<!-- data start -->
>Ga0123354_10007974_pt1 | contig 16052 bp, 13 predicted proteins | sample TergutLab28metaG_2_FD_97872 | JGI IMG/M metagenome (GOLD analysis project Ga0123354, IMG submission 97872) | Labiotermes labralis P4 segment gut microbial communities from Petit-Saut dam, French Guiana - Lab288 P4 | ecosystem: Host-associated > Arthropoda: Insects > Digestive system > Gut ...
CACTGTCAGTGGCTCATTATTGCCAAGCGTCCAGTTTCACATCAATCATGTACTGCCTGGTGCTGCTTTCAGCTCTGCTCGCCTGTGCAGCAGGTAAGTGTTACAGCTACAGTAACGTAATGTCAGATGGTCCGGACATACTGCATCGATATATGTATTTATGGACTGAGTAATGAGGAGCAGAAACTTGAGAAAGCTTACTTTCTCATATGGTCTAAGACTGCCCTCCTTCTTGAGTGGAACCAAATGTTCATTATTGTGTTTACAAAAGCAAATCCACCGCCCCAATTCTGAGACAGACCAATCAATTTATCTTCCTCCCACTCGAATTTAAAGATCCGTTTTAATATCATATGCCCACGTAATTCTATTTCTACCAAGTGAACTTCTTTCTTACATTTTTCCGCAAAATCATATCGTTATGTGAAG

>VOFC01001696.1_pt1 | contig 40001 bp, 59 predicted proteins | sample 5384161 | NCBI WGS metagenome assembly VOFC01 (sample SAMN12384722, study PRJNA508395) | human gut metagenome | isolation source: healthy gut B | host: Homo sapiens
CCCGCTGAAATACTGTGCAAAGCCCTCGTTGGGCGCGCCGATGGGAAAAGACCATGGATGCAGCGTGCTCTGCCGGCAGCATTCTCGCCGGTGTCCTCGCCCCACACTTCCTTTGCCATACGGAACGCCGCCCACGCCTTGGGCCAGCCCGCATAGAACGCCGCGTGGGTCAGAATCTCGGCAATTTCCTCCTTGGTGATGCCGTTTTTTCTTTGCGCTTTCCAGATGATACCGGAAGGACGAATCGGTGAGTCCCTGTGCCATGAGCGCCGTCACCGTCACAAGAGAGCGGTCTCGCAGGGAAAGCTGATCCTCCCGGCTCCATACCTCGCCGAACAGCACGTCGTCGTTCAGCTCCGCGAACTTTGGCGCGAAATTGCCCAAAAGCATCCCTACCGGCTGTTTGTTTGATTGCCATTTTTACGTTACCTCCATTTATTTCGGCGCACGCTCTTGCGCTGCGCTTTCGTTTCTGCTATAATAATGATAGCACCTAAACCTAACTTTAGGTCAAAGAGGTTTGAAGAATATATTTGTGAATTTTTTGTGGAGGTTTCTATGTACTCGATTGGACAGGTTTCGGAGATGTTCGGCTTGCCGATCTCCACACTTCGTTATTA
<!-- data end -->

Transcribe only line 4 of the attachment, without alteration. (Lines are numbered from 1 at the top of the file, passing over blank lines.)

CCCGCTGAAATACTGTGCAAAGCCCTCGTTGGGCGCGCCGATGGGAAAAGACCATGGATGCAGCGTGCTCTGCCGGCAGCATTCTCGCCGGTGTCCTCGCCCCACACTTCCTTTGCCATACGGAACGCCGCCCACGCCTTGGGCCAGCCCGCATAGAACGCCGCGTGGGTCAGAATCTCGGCAATTTCCTCCTTGGTGATGCCGTTTTTTCTTTGCGCTTTCCAGATGATACCGGAAGGACGAATCGGTGAGTCCCTGTGCCATGAGCGCCGTCACCGTCACAAGAGAGCGGTCTCGCAGGGAAAGCTGATCCTCCCGGCTCCATACCTCGCCGAACAGCACGTCGTCGTTCAGCTCCGCGAACTTTGGCGCGAAATTGCCCAAAAGCATCCCTACCGGCTGTTTGTTTGATTGCCATTTTTACGTTACCTCCATTTATTTCGGCGCACGCTCTTGCGCTGCGCTTTCGTTTCTGCTATAATAATGATAGCACCTAAACCTAACTTTAGGTCAAAGAGGTTTGAAGAATATATTTGTGAATTTTTTGTGGAGGTTTCTATGTACTCGATTGGACAGGTTTCGGAGATGTTCGGCTTGCCGATCTCCACACTTCGTTATTA